This entry-level sander and polisher is part of Machine Mart’s Clarke range of power tools. Powered by mains electricity, it has everything to get you buffing and is supplied in a large plastic carrycase. There’s a hook and loop backing pad, a sponge pad and polishing bonnet. And there’s even a tool to attach a handle, plus a spare set of brushes. So, on paper, it seems like a good tool for applying car polish.

I had my 1976 Volkswagen Bay Window campervan ready to test this polisher on. Its red paintwork had lost its shine in places, so would this polisher revive it?

RRP: £89.99, buy it here.

Clarke CP185 - What's in the box?

What’s in the box?

The Clarke CP185 sander & polisher is supplied in a large plastic carrycase. It locks shut with a couple of flimsy-looking plastic catches, that don’t look particularly substantial. I’ve seen these before and they generally don’t last long before one or both of them break off. In fact, I have the same ones on the box of a Clarke trolley jack. I confess I snapped them off when I accidentally closed the lid on them and wasn’t looking.

There’s a separate plastic D-handle to secure to the body of the sander & polisher with two hex screws. And a hex tool is supplied to fit those screws. I found it quite a struggle to maneuver the handle into position to line up the mounting holes. And if you intend to store the equipment in its case, the handle will need to be removed.

A comprehensive user manual outlines how to use the equipment. It also lists the spares available for it with an exploded diagram of the body. There’s even a fault-finding table and instructions on replacing the brushes (a spare set is included).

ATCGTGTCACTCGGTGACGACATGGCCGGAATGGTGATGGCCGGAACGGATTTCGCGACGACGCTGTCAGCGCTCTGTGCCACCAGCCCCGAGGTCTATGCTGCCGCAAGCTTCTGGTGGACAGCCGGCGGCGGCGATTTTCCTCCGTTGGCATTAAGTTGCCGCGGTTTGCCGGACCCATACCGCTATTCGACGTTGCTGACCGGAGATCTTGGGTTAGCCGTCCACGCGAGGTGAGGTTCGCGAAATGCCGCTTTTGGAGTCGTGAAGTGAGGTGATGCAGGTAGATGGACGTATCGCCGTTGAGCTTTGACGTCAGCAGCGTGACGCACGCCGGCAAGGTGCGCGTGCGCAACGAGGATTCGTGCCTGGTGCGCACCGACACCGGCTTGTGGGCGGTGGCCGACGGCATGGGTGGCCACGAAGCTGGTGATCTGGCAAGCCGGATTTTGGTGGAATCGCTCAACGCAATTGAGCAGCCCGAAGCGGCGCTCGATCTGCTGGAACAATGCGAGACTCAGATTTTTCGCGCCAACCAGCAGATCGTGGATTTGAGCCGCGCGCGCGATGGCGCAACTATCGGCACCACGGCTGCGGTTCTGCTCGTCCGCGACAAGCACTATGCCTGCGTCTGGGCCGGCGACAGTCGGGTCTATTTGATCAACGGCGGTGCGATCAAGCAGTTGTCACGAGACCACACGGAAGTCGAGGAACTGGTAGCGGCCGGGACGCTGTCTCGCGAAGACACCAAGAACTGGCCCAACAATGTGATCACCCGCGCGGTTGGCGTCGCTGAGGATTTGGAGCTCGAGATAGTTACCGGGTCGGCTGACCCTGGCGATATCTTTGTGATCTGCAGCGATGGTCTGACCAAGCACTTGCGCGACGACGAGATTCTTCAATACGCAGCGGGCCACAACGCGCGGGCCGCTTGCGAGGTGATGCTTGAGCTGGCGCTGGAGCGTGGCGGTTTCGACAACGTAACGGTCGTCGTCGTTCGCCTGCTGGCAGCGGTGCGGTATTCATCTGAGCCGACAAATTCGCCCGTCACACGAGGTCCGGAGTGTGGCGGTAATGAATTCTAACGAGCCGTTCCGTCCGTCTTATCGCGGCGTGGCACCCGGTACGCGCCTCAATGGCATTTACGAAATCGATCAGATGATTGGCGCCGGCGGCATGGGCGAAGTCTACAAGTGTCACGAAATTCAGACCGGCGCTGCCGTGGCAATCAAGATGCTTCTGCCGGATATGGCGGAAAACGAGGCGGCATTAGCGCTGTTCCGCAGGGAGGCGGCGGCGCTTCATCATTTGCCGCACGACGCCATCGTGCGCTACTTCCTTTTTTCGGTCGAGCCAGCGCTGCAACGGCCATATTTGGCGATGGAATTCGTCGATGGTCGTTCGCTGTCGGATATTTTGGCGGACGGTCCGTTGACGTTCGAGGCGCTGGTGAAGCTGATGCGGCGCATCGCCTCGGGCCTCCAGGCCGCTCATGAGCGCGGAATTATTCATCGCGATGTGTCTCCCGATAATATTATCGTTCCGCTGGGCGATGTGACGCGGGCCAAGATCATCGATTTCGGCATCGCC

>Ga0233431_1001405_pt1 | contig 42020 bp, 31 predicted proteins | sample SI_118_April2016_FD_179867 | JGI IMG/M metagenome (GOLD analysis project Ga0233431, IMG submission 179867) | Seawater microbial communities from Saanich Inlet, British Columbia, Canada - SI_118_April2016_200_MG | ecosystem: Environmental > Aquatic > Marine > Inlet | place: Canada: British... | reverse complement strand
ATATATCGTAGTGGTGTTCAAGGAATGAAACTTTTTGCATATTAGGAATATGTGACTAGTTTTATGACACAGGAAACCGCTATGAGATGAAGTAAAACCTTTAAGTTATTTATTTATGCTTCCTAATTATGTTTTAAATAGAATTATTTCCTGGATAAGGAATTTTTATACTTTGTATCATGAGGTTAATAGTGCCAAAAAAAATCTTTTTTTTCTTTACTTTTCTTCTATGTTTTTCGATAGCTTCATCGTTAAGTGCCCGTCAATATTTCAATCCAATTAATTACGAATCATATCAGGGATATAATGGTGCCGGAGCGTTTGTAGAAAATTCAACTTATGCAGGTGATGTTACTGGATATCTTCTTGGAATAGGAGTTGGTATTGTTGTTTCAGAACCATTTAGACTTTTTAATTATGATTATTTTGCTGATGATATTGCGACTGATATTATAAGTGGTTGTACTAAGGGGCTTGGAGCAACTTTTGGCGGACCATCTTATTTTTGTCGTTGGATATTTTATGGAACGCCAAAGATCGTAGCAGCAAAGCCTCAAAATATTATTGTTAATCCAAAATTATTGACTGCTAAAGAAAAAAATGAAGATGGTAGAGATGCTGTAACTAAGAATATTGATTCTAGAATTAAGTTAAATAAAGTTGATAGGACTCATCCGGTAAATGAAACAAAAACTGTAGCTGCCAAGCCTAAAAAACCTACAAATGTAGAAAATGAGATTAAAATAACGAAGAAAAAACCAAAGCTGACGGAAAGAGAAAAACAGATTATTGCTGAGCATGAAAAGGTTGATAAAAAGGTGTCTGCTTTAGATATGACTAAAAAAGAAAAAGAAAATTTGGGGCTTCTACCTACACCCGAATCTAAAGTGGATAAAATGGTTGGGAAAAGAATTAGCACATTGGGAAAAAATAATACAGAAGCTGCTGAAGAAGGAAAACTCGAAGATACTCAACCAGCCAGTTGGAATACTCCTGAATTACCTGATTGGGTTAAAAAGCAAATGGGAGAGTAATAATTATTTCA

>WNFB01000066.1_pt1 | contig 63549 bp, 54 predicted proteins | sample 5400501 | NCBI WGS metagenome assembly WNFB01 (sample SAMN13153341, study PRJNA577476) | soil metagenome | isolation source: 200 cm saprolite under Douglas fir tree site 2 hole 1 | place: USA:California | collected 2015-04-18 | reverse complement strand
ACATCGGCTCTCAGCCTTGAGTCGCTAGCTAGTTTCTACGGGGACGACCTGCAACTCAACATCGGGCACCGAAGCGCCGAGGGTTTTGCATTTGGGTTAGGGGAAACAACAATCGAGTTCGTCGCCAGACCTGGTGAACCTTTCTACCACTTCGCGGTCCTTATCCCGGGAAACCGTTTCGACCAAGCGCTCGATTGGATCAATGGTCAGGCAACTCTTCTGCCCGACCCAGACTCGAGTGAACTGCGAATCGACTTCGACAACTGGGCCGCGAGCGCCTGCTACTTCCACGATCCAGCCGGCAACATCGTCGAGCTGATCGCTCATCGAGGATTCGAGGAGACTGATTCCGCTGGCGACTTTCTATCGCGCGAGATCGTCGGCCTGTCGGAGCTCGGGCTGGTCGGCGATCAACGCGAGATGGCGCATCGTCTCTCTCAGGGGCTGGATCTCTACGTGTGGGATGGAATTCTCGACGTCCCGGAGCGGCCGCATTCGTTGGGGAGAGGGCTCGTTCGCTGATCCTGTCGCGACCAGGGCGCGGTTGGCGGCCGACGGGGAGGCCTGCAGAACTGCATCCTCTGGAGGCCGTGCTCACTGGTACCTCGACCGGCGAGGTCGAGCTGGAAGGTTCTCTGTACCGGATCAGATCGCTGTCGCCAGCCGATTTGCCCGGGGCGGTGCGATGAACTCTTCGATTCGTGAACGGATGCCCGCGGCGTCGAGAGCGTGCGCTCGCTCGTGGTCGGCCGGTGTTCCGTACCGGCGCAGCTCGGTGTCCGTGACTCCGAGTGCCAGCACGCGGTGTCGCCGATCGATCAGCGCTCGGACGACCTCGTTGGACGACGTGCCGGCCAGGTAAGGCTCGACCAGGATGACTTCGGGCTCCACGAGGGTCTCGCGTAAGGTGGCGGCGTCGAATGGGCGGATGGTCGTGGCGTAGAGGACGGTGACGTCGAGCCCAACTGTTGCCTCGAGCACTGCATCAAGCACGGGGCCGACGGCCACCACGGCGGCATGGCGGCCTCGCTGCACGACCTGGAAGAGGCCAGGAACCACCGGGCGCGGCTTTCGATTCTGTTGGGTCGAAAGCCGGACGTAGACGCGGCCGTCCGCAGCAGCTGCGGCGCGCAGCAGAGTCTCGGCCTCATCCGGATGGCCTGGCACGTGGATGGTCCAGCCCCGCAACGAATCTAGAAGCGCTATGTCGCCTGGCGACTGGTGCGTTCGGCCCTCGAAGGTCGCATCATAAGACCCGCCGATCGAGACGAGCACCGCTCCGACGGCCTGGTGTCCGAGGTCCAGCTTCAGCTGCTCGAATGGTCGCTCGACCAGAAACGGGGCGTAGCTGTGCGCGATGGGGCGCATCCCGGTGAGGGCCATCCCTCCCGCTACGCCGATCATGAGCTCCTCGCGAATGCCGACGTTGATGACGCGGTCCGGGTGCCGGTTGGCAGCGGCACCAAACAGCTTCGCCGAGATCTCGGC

The power lead is very short at 6ft or 1.83m long. So an extension lead is usually required when working around a vehicle. Plus, the lead can easily drag over the paintwork because it’s so short.

Applying pad to the Clarke CP185

Tech spec

This sander & polisher has six speed settings ranging from 600rpm to 3,000rpm. Each one is selected via a dial on the top of the body, which is numbered from 1 to 6.

The diameter of the polishing bonnet is 180mm, which is a standard size. Consequently, there are lots of different types of pads that can be fitted. It’s a shame a sponge pad isn’t included, especially considering this appeals to beginners who often need everything.

I noticed that Machine Mart doesn’t sell any individual 180mm-diameter sponge pads, only 150mm. They do sell a comprehensive kit of sanding discs with 180mm polishing pads and bonnets for £20.39. So you may wish to shop around for more sponge pads, or use the smaller 150mm-diameter ones from Machine Mart.

The supplied backing pad is threaded on to the spindle that protrudes from the body of the polisher & sander. There’s a lock button on the top of the body should the spindle rotate when fitting the backing pad.

Using the Clarke CP185

Using the Clarke CP185 Sander & Polisher

With speeds ranging from 600rpm to 3,000rpm, this machine is seemingly well-suited for polishing. And it’s easy to adjust the dial for those speeds when using the machine. Sadly, it’s very noisy, so you will need ear plugs or defenders. I managed to polish several areas of paintwork using the supplied polishing bonnet. I was careful with how much polish was applied. Too much may make the bonnet wet, which could create swirl marks.

The weight of the polisher is noticeably heavy at 8.2lb (3.7kg). It’s not so bad on flat horizontal surfaces because you can support and guide the polisher. On vertical surfaces it’s quite a handful to hold.

As a sander, this machine is far too aggressive. I wanted to key the gloss paint on the wooden front door of my house. Using a 120-grit sanding paper, it swiftly took the finish back to bare wood.

As a polisher, I like the progressive start-up of the motor that’s gentle to begin with. Under operation, the trigger can be locked on, so you don’t have to keep it pressed when polishing.

Clarke CP185 components


The Clarke CP185 sander & polisher is competitively priced. It’s let down by flimsy catches on its plastic carrycase, the lack of a sponge pad, excessive noise and weight. If you want to strip paint, it’s perhaps a good sander. As a polisher or for rectifying paint damage, it’s heavy and you’ll need to buy a sponge pad.